Saturday, June 21, 2014

dO yOU eVen LIFT?!

I've been working out these last two months with a great coach. I hope I get this right: he's the athletic strength coach for all the athletes at Valdosta State University. He's really taken me under his wing to help me workout and do things as I ought. He's coached me with good form and has been there to change my perspective on how to workout. Needless to say, it has also trickled over into my spiritual life.

As an athletic strength coach at a university, students always come and go. He walks with those students during their time at the school and then they leave. No grieving or anything. They come and go. He does his job. It's up to them to keep going if they so choose to do so.

I'm leaving that town, going to a new parish to be the parochial vicar at another, and will be on my own for the time being to give myself a schedule, a routine, and to put the discipline and principles he taught me into practice. I was joking with him in a text the other day saying that he will be undergoing a grieving process as I leave. In my mind's eye, I could see him shake his head the way a coach does when focused, and in a frank manner he texted back,
I do not grive. People have always come in and out of my life...You are the one in trouble, you have to lift alone. You have to choose now.
Wow...I smiled when I read that text. True to being a coach, he has been trying to instill in me the need to have a focus; to find that determination; to get the right mindset; to find the inner drive to push when I didn't want to push; to realize that even when I thought I couldn't do more, in actuality, I was stronger than what I thought.

We had a debate about making daily decisions; whether or not we are free to make the daily decision to complete a goal; and whether or not we had any more options once we completely committed to that goal. It was a great conversation and overall we were on the same page. Ultimately from an athletic perspective, when we fully commit to something, when we have decided to give our all to a certain goal, all other things that would distract us from that goal is out the window and they are no longer options. From that moment, when we wake up and eat and work and pray and live our lives, we are driven by that goal; and the moment we begin to debate as to whether or not we will act in line with it, we have lost our goal and, truth be told, we were never in it for the long haul to begin with. We were never committed to it.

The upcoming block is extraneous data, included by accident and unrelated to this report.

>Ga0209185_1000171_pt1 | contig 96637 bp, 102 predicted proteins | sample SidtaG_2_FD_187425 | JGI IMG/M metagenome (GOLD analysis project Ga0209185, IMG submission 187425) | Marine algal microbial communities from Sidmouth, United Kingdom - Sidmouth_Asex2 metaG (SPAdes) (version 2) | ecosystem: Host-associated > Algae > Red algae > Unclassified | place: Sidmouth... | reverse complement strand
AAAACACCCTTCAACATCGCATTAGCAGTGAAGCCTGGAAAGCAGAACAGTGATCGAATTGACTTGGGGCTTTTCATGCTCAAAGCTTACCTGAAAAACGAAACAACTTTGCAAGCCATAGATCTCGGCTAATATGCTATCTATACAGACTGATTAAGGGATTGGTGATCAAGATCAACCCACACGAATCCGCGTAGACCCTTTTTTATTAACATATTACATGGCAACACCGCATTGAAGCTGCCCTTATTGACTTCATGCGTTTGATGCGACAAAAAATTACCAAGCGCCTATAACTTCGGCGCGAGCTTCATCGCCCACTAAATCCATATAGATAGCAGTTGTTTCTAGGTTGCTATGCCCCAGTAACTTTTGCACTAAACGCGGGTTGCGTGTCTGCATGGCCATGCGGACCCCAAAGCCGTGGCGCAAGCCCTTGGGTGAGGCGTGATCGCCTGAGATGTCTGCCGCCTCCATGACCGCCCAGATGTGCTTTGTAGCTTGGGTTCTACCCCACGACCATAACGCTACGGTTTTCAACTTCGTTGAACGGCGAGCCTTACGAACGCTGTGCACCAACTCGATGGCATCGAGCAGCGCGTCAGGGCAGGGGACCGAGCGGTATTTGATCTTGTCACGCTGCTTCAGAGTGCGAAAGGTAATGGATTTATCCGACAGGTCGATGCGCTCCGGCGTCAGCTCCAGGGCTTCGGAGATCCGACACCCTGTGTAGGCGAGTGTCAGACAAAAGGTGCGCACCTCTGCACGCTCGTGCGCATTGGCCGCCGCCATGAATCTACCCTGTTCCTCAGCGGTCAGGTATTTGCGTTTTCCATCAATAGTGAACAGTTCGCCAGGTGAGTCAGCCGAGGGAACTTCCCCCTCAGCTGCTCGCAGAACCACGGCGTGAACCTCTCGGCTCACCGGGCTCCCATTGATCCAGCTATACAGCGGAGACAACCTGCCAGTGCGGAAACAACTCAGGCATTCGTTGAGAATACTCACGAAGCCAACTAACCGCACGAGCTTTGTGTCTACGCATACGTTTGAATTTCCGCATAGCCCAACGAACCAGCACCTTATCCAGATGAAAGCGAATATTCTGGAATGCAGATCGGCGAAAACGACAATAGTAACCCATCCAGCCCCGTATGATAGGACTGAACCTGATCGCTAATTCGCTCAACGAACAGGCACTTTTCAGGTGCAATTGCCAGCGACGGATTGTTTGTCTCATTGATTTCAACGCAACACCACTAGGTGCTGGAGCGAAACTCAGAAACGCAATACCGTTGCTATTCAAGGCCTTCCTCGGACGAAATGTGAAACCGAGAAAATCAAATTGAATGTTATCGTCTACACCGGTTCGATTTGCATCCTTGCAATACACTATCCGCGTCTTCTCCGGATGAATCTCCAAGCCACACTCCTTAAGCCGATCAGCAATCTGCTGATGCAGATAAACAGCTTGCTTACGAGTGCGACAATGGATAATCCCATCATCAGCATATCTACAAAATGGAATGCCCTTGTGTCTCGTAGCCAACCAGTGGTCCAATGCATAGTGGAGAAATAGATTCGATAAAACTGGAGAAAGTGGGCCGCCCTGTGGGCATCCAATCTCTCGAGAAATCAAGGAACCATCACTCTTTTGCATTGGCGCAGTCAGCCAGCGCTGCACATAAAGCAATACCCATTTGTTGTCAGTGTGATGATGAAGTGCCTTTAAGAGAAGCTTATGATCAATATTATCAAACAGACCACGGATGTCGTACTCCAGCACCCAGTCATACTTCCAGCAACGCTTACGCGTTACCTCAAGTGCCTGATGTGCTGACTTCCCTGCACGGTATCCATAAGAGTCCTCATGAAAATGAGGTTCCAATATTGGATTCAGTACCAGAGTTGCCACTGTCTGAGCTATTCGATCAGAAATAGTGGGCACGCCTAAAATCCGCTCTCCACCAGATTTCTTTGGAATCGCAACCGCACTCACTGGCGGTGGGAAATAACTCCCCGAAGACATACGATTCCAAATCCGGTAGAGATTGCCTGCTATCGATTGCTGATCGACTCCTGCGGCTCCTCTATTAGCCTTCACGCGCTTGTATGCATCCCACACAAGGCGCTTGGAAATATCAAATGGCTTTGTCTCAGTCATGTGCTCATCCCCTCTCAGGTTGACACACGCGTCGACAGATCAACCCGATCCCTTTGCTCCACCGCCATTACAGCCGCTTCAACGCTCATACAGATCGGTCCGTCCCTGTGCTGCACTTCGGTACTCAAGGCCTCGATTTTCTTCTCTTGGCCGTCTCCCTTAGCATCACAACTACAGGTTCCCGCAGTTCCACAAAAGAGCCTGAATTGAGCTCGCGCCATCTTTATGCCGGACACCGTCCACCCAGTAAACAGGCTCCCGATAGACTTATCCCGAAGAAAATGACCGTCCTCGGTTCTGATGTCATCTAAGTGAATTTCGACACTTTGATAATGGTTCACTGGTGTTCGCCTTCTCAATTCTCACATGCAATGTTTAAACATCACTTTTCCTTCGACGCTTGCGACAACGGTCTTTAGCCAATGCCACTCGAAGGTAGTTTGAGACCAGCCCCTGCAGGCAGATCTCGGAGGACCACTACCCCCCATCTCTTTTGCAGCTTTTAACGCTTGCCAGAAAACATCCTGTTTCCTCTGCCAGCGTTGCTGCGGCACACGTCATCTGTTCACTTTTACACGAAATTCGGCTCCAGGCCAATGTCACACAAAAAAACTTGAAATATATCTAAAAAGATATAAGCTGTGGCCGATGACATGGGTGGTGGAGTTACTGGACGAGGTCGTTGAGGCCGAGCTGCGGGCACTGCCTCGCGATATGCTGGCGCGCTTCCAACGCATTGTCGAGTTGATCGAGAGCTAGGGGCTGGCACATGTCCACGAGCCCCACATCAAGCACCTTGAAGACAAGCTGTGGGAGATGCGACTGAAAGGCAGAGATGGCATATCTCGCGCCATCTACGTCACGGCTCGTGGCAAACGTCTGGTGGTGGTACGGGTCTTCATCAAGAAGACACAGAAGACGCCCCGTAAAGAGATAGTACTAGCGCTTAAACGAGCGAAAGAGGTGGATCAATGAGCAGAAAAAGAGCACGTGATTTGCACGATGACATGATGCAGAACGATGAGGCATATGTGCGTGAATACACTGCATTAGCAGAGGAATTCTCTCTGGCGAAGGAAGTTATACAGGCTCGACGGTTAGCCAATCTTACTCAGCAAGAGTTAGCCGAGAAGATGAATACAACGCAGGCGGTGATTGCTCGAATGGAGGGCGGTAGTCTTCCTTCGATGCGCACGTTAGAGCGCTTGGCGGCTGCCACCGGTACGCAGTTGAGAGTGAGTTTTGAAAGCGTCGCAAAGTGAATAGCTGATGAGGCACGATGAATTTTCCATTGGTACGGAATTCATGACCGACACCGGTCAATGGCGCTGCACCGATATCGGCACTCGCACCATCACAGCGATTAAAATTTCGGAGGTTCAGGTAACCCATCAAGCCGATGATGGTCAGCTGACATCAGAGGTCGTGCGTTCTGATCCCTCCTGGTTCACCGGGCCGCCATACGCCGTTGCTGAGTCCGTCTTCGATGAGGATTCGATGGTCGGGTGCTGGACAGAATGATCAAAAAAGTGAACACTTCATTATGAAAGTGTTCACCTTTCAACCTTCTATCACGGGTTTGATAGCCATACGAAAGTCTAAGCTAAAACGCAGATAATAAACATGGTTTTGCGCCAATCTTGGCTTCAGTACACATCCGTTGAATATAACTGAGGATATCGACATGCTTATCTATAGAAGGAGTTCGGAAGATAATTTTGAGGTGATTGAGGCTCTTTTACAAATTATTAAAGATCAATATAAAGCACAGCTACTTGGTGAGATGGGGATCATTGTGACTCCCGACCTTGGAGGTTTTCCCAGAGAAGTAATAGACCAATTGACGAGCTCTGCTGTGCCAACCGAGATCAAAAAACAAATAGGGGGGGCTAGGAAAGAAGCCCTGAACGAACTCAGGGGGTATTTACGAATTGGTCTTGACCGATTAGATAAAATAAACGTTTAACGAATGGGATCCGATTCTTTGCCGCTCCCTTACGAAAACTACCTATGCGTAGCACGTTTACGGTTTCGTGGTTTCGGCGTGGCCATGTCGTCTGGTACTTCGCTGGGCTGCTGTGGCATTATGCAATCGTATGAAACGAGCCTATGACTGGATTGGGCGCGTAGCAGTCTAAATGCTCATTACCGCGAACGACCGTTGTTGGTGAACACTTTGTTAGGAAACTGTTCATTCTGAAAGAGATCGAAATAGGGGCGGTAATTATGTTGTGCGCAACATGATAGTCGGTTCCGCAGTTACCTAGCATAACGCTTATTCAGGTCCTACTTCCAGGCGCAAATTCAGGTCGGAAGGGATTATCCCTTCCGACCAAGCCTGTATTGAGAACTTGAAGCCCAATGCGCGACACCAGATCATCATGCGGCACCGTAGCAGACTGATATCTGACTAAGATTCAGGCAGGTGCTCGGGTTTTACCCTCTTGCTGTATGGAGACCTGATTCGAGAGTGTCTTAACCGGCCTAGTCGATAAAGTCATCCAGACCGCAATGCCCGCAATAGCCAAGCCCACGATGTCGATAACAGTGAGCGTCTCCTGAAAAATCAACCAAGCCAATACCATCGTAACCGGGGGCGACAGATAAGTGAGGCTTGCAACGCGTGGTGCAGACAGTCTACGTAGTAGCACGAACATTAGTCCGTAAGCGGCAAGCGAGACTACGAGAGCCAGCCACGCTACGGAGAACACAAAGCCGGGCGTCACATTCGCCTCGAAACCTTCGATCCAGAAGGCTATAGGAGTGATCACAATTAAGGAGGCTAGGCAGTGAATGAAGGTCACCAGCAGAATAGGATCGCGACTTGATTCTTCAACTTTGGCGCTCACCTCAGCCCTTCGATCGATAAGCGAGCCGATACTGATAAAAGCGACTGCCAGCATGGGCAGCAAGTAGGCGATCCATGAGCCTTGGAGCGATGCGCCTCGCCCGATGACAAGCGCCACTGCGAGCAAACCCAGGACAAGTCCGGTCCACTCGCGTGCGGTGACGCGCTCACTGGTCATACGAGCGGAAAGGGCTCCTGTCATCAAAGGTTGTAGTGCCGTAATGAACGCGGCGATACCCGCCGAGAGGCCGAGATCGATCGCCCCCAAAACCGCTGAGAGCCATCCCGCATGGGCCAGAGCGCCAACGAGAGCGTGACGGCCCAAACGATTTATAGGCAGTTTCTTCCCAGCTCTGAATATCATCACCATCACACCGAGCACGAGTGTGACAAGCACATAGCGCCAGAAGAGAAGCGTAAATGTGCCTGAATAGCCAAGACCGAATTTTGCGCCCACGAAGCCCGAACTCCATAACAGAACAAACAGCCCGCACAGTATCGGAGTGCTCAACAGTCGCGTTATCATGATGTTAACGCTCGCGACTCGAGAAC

Intense, I know...

We are in this life for the long haul. There are moments in which we have great coaches in our lives that are there to help us draw closer to the Lord, and ultimately to help guide us so we can make it to heaven in holiness. Virtue, habits, right living, selflessness, charity, sacraments, prayer, denying our passions...these are just some of the things we use in the giant gym known as life. They are the intense weights, barbells, dumbbells, squat exercises, burpees, crossfit routines, breathing exercises, stretching routines, spin/biking classes, marathon training programs, eating lifestyles that are there to help us draw closer to the ultimate spiritually-athletic goal: heaven. At some point we need to ask ourselves, "am I all in?" We have to realize that we have to choose. Yes there are moments that we will have great support and friends to help us, but in the everyday moment, we seem to find ourselves alone and confronted with what we think matters most...

What will be my decision? Am I all in? What will I do to live out my Catholic faith? Living our faith with conviction takes more than just a quick fix. All these diets and "quick abs" exercises are fads and won't give you what you need unless you change your lifestyle for the long haul; when we think that just being good or just going to Mass once in a while is all we need, we won't really attain holiness goal of union with God; it may get us somewhere, but for how long? We have to find that focus, mindset, and inner drive that allows us to live for our Lord. Yes, I do want to be lift to be stronger and I don't want to let it go; this lifestyle has allowed me to put to words the deepest desire in my heart: to get to heaven. I have to let myself be driven by what I have given myself to completely at every moment of my life...and I best I can in my broken human-ness. We are all a work in progress, but at least we have given ourselves to that progress. You can't squat 200 lbs overnight. You build up to it. You deny yourself some things and work on others. Similarly, you can't expect yourself to be fully detached from material-worldly passions and possessions overnight. You have to build up to it little by little through mortification, and the sacramental and prayer life.

Fortunately, we won't be alone in this. I workout alone currently and I have to conjure up my coach yelling at me and pushing me during a routine. I have to remember the things he has said to me. In a sense, he's still with me. We will always have the Church and the Lord to guide us. All we have to do is just listen up. HE will never leave us alone.

I'm in this for the long haul. Thanks Mike. Not just for the athletic perspective, but for the ways you have strengthened my spiritual life.

What about you?
Have you allowed yourself to be driven?
Are you driven?
You in this for the long haul?